2. Target the right media with exquisite care and realize that you only need to reach the media who can reach YOUR PEOPLE. No other media matters.

3. Deliver the problem solving content in whatever format the media wants it to be delivered so that it can be easily published and utilized.

Have a great time!

Book publicity and selling more books

Book publicity and selling more books

Question Posted on Independent Authors at Yahoo Groups.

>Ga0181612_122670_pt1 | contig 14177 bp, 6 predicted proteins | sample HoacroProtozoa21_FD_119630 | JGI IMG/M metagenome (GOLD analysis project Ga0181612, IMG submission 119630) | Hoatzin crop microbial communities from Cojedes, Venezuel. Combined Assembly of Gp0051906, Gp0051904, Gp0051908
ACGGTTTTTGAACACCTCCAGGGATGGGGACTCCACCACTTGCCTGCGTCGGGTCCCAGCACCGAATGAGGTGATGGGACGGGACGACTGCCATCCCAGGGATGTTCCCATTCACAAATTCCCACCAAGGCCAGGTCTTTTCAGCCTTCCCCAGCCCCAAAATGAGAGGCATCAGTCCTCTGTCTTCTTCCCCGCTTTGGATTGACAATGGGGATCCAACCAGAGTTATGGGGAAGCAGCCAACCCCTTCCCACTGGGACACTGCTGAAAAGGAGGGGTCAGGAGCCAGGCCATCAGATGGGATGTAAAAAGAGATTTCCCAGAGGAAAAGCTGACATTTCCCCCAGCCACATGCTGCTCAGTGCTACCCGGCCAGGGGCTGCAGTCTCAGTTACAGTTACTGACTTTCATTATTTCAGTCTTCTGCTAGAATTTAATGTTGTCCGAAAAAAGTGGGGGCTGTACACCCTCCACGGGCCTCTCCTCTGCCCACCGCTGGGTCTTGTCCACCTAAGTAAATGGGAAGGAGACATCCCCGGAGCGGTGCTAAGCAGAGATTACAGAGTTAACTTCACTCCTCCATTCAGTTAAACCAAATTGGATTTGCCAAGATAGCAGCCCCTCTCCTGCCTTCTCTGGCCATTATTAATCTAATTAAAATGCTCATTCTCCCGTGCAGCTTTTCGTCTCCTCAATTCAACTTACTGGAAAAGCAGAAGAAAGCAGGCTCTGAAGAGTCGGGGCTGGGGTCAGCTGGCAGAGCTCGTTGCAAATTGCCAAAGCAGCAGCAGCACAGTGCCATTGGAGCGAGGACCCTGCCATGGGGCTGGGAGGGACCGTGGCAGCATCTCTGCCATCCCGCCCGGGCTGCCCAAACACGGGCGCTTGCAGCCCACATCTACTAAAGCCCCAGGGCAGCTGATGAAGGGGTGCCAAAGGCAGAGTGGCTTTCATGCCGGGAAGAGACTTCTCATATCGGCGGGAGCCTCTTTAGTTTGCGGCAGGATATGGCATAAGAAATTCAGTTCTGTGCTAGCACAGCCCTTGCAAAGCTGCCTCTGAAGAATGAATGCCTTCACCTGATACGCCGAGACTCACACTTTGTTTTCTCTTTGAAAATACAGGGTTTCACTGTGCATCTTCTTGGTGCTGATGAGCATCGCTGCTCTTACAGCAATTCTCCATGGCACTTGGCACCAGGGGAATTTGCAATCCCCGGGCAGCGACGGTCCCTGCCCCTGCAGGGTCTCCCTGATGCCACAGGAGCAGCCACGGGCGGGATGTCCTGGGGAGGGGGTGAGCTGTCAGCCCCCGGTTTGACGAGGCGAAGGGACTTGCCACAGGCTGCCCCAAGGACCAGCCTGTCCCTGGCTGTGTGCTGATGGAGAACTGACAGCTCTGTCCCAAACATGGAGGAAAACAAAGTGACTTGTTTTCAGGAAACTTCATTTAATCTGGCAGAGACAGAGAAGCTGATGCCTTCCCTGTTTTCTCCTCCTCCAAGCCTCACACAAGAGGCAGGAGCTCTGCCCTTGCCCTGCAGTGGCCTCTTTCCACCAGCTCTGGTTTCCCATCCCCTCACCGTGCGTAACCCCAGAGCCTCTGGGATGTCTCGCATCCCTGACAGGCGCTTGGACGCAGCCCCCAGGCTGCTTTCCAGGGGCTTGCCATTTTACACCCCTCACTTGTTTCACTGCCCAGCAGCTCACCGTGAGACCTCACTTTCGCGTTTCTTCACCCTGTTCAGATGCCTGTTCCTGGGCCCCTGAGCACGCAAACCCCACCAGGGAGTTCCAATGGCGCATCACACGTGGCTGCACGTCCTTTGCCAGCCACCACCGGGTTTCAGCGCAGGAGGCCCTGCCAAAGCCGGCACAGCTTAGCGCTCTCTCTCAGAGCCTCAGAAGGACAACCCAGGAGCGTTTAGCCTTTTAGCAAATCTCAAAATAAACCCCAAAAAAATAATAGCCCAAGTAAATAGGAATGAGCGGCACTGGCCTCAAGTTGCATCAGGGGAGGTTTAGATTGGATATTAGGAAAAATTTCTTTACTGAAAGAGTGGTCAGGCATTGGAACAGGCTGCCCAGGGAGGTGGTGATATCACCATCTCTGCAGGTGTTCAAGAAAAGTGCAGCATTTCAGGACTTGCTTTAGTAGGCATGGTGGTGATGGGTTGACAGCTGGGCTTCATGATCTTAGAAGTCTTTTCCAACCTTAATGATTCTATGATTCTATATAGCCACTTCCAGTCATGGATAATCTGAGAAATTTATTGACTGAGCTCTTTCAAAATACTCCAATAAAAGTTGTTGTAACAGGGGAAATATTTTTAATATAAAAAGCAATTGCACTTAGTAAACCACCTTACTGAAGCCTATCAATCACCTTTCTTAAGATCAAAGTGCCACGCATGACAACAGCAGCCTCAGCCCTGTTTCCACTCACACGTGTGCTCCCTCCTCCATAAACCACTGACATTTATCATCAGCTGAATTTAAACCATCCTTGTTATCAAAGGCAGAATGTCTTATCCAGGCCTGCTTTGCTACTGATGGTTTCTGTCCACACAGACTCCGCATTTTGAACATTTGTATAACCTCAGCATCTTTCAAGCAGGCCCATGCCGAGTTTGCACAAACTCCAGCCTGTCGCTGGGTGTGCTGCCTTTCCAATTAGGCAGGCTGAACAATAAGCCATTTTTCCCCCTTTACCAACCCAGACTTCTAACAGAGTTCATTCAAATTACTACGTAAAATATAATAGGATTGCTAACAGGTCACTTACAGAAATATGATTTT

>> Do book reviews sell book? Yes, and the review sites can prove it, because they get paid a percentage of the “buy-through” from Amazon. They don’t sell that many, and more nonfiction than fiction, but they do sell. And why not try to get our books reviewed? There are only so many options open to us. We can try to place an article in a magazine or newspaper, we can try to get book reviews, we can enter contests and hope for the best, we can do book club talks, and we can visit our local book stores and try to get signings. Why not try them all? I’d stand in front of Costco with a banjo and balloon hat if I thought it would help. I write books that I hope people will read. How they find my book is immaterial to me. I write books that I hope people will read. How they find my book is immaterial to me. < < I just don't believe that it's smart to rely on the "proof that reviews work" for others and make the assumption that the same process will work for you. I also believe that if you are writing to create a real business, then how people find your book is crucial to your survival and success. There are many choices an author/publisher can make when deciding how to profit off one's intellectual property. Hope is not a strategy. Systematic carefully targeted communication to specific groups of high probability markets of people with money, with dedicated monitoring and continuous improvement is a strategy. The Naked Cowboy stands in Times Square in his underwear playing his guitar. That's how he communicates with HIS PEOPLE. He's built a successful nationally recognized brand doing this. He entertains and stimulates sufficient numbers of people who buy his music. There's a teenage kid with hair down to his knees who plays a screaming guitar a la Jimi Hendrix each day in Santa Monica who also is doing pretty well. So maybe standing in front of Costco with a banjo and a balloon isn't such a bad idea. If it works for you, do it! YOU have to determine how you can reach and communicate with the people who matter to you. If what matters is sales, then that means you HAVE to know how you are communicating so that the action you produce is sales. Look at this model: Write a book. Self-Publish in ten ebook formats and POD. Have the book available at Amazon and Google and dozens or even thousands of other e-stores. Send the eBook to book reviewers by email. Get reviews. Sell books. Sounds pretty good, doesn't it? What if YOUR PEOPLE, don't read the reviews. What if THE REVIEWERS, won't even accept the ebook. System failure. Yet this is what lots of people are doing. They write the book and pitch to a limited number of book reviewers. Then fail and stop. I see this all the time. Sometimes the problem is the book. Some books simply aren't that good. This is one serious problem. Sometimes the book is fine, but the author and the publisher don't take the actions needed to reach THEIR PEOPLE. And they don't have the stamina to go the distance. They stop before they learn how to turn THEIR PEOPLE on. To me and my clients, this question is one that turns on return on investment. If the goal of writing and publishing is to produce sales, and there is only so much time and money to be invested in marketing, promoting and publicizing, then the determining factor is how many books can you sell? People do write to try and make some money. You have to care about how people find out about you and your writing if sales are important to you. If you don't care, then there is very little chance that enough people will ever learn about you and buy what you have to offer. My point is that YOU have to decide how to spend your time and what you receive from your efforts. Book reviews are one option. Feature stories are another. You can embark on a program of speaking and or doing entertainment. People are successful in producing income and attracting attention that triggers action (e.g., sales). Which tactic works the best for you? Do you know? The LA Times article BOOK PUBLISHERS SEE THEIR ROLE AS GATEKEEPERS SHRINK (http://www.latimes.com/business/la-fi-gatekeepers-20101226,0,7119214.story) is pointing out that it is possible to create writings and develop audiences using the new technologies that are available. The article only hints at what JA Konrath and the other authors are doing to gain attention for their writings so that they do indeed sell books. The article says “In addition to Konrath, bestselling author Seth Godin, science fiction writer Greg Bear and action novelist David Morrell recently have used Internet tools to put their works online themselves.”